I’m sure if I ever had the chance to re-read them, I surely would have a good laugh at myself for being so silly in worrying about “boyfriend” troubles. And knowing what I do now, I would surely have sent that boyfriend packing that gave me trouble… causing me to shed tears over him. I remember telling my daughter, if he’s the right one for you, he won’t make you cry!

Dogs: Our first dog was part German Shepard and part Bird Dog – and mama named him Butch. She got him when I was really small and we were living in Union Point. While I have no memory or photos of him, I’m told I learned to walk by holding onto his tail. He guarded me in the yard and “no one” came into the yard that he didn’t know, and often even who he did know, approached cautiously unless mama was in the yard also. Besides keeping people out of the yard, he also didn’t let me leave the yard… being part bird dog, he’d point you before he bit you; not sure if he actually bit anyone, but that’s what mama told me. He was my first play-mate and between him and me we broke almost all of mama’s little ceramic figurines. I’d pile them into his mouth, and he’d stand there just holding them, well until mama came in the room and yelled his name. That’s when they broke! If she yelled his name, he dropped them on the floor. I guess that’s why mama only had a few to survive; I have only one which survived the years.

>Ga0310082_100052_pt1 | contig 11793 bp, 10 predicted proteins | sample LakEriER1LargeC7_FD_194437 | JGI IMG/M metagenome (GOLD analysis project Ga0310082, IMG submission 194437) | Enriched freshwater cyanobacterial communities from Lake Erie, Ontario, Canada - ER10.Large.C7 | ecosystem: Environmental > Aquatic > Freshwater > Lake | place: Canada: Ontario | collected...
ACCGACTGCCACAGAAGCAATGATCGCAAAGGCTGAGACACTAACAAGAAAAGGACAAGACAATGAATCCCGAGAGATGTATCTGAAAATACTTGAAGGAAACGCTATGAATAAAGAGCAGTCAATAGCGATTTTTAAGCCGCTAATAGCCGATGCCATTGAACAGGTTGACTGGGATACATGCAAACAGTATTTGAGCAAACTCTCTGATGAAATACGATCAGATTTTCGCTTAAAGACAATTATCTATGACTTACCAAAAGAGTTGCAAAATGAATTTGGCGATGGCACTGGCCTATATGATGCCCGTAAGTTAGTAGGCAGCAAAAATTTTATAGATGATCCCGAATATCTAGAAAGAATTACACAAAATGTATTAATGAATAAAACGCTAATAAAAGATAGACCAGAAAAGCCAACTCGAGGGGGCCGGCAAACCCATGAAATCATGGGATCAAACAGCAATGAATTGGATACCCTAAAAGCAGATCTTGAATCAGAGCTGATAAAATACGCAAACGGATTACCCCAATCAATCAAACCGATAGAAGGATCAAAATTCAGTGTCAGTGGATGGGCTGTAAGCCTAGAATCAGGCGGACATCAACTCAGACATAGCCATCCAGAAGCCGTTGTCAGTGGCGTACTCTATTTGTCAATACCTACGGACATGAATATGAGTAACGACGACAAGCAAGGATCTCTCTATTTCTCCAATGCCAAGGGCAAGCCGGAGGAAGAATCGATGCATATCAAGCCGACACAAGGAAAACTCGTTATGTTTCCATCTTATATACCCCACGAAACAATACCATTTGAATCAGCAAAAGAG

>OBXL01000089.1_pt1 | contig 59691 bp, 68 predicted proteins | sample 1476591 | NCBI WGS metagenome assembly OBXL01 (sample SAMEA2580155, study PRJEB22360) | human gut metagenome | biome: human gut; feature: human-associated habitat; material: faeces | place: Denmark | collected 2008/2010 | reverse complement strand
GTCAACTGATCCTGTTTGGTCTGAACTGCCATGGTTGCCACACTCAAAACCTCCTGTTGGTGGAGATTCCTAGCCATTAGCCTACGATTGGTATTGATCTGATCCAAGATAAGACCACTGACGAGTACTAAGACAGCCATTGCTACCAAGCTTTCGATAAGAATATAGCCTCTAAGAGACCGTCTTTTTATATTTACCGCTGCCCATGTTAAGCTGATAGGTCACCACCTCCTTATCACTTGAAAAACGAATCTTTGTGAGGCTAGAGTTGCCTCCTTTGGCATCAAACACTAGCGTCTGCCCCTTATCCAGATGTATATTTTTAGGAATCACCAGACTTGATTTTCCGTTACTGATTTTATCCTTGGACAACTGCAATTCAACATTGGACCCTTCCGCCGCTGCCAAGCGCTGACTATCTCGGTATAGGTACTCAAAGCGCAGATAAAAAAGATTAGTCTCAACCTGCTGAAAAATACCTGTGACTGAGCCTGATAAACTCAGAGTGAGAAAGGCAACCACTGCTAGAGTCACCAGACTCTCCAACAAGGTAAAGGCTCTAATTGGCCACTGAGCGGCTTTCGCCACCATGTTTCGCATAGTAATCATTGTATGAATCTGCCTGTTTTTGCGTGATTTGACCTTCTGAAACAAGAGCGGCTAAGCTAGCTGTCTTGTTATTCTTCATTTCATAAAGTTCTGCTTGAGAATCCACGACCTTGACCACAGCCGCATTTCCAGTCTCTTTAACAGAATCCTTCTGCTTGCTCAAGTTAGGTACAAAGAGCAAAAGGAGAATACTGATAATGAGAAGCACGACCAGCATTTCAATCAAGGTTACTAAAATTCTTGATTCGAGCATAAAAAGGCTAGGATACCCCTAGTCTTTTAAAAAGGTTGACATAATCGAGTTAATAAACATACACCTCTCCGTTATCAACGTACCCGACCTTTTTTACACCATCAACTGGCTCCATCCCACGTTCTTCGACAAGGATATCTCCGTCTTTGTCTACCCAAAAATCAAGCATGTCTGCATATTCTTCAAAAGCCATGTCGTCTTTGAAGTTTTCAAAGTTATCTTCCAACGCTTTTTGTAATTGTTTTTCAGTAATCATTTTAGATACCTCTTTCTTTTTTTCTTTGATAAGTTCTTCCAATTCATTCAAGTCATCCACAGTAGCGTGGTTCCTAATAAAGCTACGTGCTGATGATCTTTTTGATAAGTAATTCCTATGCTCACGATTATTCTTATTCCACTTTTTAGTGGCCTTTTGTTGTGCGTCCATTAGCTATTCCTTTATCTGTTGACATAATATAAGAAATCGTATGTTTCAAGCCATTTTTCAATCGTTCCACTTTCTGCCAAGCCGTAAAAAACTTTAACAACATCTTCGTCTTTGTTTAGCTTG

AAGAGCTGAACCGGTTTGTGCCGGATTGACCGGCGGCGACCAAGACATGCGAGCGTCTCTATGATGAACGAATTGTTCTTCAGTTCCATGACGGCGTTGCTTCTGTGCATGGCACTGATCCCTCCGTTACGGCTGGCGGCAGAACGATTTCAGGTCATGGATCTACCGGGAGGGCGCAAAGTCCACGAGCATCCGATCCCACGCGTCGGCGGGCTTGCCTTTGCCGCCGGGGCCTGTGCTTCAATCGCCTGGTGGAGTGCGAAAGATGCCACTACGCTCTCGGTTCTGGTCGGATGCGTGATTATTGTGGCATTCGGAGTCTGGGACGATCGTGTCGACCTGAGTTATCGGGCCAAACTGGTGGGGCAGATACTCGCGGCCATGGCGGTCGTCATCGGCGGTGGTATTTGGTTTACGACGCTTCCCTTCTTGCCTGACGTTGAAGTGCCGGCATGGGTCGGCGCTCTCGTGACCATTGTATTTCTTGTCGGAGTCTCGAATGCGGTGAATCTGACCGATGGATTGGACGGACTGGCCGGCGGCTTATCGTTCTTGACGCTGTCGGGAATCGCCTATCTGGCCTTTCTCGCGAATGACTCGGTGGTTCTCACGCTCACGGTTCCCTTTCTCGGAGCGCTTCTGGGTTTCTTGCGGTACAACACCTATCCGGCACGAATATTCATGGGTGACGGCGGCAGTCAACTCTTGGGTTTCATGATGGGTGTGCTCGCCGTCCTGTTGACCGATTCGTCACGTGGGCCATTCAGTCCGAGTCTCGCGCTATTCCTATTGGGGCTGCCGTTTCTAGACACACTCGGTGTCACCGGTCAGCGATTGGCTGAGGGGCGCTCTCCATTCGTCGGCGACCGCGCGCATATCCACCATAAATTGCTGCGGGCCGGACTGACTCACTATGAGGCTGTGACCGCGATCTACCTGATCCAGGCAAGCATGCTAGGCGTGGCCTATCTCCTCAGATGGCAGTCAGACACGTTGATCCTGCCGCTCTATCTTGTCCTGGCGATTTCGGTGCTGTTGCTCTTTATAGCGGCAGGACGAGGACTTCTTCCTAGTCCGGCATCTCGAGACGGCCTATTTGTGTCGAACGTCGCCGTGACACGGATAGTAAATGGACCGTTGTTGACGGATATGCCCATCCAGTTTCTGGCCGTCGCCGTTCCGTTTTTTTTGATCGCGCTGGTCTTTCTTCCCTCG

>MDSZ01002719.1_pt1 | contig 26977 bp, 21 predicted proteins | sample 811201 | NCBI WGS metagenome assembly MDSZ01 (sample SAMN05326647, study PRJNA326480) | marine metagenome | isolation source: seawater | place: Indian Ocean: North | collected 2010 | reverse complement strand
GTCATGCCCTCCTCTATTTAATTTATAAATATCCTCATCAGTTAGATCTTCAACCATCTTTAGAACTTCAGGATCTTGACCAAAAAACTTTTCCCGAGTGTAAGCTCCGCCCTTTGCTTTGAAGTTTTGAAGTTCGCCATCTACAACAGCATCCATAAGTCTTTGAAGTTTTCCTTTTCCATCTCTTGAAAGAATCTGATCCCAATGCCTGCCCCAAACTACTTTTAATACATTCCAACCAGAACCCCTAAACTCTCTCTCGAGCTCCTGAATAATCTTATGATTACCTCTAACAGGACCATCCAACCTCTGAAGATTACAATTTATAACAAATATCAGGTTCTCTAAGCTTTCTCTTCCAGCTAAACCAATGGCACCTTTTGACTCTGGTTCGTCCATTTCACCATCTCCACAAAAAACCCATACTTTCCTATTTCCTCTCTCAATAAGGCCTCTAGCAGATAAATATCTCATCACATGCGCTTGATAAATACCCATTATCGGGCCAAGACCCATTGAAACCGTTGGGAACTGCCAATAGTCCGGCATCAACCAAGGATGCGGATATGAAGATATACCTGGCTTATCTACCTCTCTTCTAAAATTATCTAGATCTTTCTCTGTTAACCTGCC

My little “one” figurine that has survived with me for sixty-five years of my lifetime. It was probably either bought in Memphis or in Union Point, where we first lived. This could possibly have been one of my “heirloom posts” but I chose to include it here.

Mama and Daddy had a little terrier dog named Tinkerbelle they’d gotten in Memphis, but I think he died when I was a baby. She believed that someone poisoned him and threw his body in the city septic area below our house.

After moving to Perry, about 1957, someone told mama how chihuahuas were good for children with asthma… guess what? It wasn’t long before I had a chihuahua, and I named him Jeanne’s Teddy Bear. Whether it’s true or not about the asthma part, she always told me how she’d find Teddy wheezing after I went to sleep, instead of me.

Dancing:  My first introduction to structured dancing was going with my parents and watching the country square dancing they did. While I only watched for the most part, I was allowed to participate in the “last call” dance of the evening. To me, that was the highlight of the night!

I remember taking ballroom dance lessons, learning the fox trot, box step and the two-step, and how to hold your partner. When I asked mama, she had no memory of me doing that, so I hope I’m remembering correctly. LOL

As I became a teenager, I loved to just dance, especially all the new dances like the Twist by Chubby Checker, the Pony, and a crazy one called the Mashed Potatoes. I think the Twist was one of the biggest dances that had everyone, old and young alike, getting up on the dance floor to give a try. I know mama always liked to twist if I was playing records and dancing.